Oswego village and police officials joined representatives from the Yorkville Police Department, Kendall County Sheriff's Office, Oswego Fire Protection District, and others Thursday morning to break ground on the new 70,000 square foot Oswego police headquarters on Woolley Road.
Also present at the groundbreaking were representatives from the building’s design engineers, Hellmuth, Obata & Kassabaum Inc., as well as representatives from the consulting firm of McClaren, Wilson & Lawrie of Wheaton and the construction management company Gilbane Building Company.
The new facility will be built at 3355 Woolley Road, just east of the Oswego Fire Protection District Station 1.
The new station will replace the current facility on Route 34 across from Fox Bend Golf Course that opened 26 years ago, when the village's population was 3,876, according to the U.S. Census Bureau. The bureau estimates the village's current population at 33,955 as of July 2015. That station's building site was a former highway rest area that was donated to the village and the Oswegoland Park District in the 1980s.
The new headquarters is planned as a public safety campus, including a community room that will be available for public use. It's anticipated to open in late summer 2018.
Village Administrator Dan Di Santo, in a speech to the crowd, said the project would be completed without raising property taxes.
"A growing community has many challenges," Di Santo said. "Chief among those challenges is responsibly planning the staffing and infrastructure needs for an increasing population. This new police headquarters will ensure that the Oswego community has a police department fully equipped to protect and serve now and into the future. I'm thrilled to say that this project is securely financed; that the site was acquired at a tremendous bargain, we're very thankful for that; that the project is fully funded without the use of property taxes, which was very important; and that the final project will be a world class police facility, built within an aggressive budget."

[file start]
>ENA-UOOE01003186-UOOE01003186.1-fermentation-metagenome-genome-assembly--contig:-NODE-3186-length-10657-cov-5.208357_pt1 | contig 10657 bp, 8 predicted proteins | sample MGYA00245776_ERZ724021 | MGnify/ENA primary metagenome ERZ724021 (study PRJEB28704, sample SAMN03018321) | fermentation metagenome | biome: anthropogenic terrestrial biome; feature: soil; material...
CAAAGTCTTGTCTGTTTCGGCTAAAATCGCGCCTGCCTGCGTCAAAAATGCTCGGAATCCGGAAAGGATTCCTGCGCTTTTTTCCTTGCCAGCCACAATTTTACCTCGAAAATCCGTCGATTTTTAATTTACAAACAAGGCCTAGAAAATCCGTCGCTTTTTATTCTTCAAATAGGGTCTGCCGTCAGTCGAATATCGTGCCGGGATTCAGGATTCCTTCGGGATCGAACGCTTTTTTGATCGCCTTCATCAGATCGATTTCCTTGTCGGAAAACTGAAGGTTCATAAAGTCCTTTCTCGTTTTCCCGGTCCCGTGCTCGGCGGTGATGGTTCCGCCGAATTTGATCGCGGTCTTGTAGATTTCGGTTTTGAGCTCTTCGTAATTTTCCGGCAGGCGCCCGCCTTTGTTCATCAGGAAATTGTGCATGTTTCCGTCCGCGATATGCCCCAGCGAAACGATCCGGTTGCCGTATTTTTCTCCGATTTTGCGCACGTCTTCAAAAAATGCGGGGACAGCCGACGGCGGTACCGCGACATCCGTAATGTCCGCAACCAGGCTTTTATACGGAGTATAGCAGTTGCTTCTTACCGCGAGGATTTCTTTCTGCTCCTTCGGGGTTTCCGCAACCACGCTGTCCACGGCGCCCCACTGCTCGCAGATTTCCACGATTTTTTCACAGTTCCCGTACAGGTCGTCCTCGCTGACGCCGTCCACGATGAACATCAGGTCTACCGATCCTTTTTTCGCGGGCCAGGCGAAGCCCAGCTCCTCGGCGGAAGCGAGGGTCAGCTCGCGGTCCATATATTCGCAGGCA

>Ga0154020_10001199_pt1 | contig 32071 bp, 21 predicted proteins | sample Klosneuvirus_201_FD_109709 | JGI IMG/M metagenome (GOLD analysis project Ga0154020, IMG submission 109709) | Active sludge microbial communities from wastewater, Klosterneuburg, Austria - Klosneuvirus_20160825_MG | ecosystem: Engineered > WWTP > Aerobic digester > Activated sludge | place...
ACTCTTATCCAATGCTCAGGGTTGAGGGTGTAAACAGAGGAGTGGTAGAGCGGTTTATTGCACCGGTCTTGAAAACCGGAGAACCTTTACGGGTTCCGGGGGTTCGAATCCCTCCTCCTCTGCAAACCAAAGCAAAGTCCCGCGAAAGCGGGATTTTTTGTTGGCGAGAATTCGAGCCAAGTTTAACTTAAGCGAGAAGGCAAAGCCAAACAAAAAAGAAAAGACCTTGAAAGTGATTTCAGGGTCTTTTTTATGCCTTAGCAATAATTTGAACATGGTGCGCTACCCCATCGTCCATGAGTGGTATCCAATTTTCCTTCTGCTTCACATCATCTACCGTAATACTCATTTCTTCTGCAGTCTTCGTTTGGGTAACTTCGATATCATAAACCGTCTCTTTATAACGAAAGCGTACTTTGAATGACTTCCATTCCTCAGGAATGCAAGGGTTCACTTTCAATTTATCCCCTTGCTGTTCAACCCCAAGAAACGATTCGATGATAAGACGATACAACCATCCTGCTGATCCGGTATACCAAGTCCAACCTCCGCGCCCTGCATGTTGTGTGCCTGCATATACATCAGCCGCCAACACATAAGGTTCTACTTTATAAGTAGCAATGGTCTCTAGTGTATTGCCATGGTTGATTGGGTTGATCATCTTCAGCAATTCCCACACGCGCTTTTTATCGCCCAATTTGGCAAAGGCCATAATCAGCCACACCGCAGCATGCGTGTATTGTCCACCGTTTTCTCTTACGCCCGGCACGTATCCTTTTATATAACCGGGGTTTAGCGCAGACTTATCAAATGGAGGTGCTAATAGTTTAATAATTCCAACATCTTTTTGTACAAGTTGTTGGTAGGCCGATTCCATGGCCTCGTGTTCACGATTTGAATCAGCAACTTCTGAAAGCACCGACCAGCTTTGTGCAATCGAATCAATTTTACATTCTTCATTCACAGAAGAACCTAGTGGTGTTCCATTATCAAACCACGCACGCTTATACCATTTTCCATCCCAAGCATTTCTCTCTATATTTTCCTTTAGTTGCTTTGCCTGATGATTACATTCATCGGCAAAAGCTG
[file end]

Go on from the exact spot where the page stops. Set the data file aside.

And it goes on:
He said Police Chief Jeff Burgner "continues to lead an inclusive process that involves the entire police department."
Burgner said the department is currently housed in a 22,000 square foot facility designed to hold 50 employees.
"In 1991, when we moved in there, I wasn't employed there but I imagine they thought this building was going to last forever," he said. "But it's not. We're up at nearly 70 employees right now, so we've really outgrown the building. The operational layout is just not conducive to modern day policing, so with this new police headquarters it's really going to solve those issues."
Village President Gail Johnson praised the project for being fresh and innovative.
"Many years ago in a very different time, a man named Robert Kennedy said this about criminals and law enforcement: he said 'Every society gets the criminal it deserves,'" she said. "And he continued, 'What is equally true is that every community gets the kind of law enforcement it insists upon.' In Oswego, we insist upon innovative, fresh, and unprecedented public safety. Groundbreaking, if you will. From its own mission statement, our Oswego Police Department is committed to enhancing this community by enhancing the quality of life, ensuring the safety of the community through the protection of life, liberty and property. We will continue to foster cooperation by building diverse partnerships and serving the community with integrity, professionalism and compassion. That's the mission of the Oswego Police Department."
Village trustees voted unanimously last April to approve a $32 million bond issue that officials have said won’t raise residents’ property taxes. Instead, the $2.8 million in annual principal and interest payments will be made through the village’s home rule sales tax, which was increased Jan. 1 to a total of 8.5 percent. The sales tax is charged on select purchases in local stores and is paid by customers who live in the village and those who live outside the village but shop in the stores.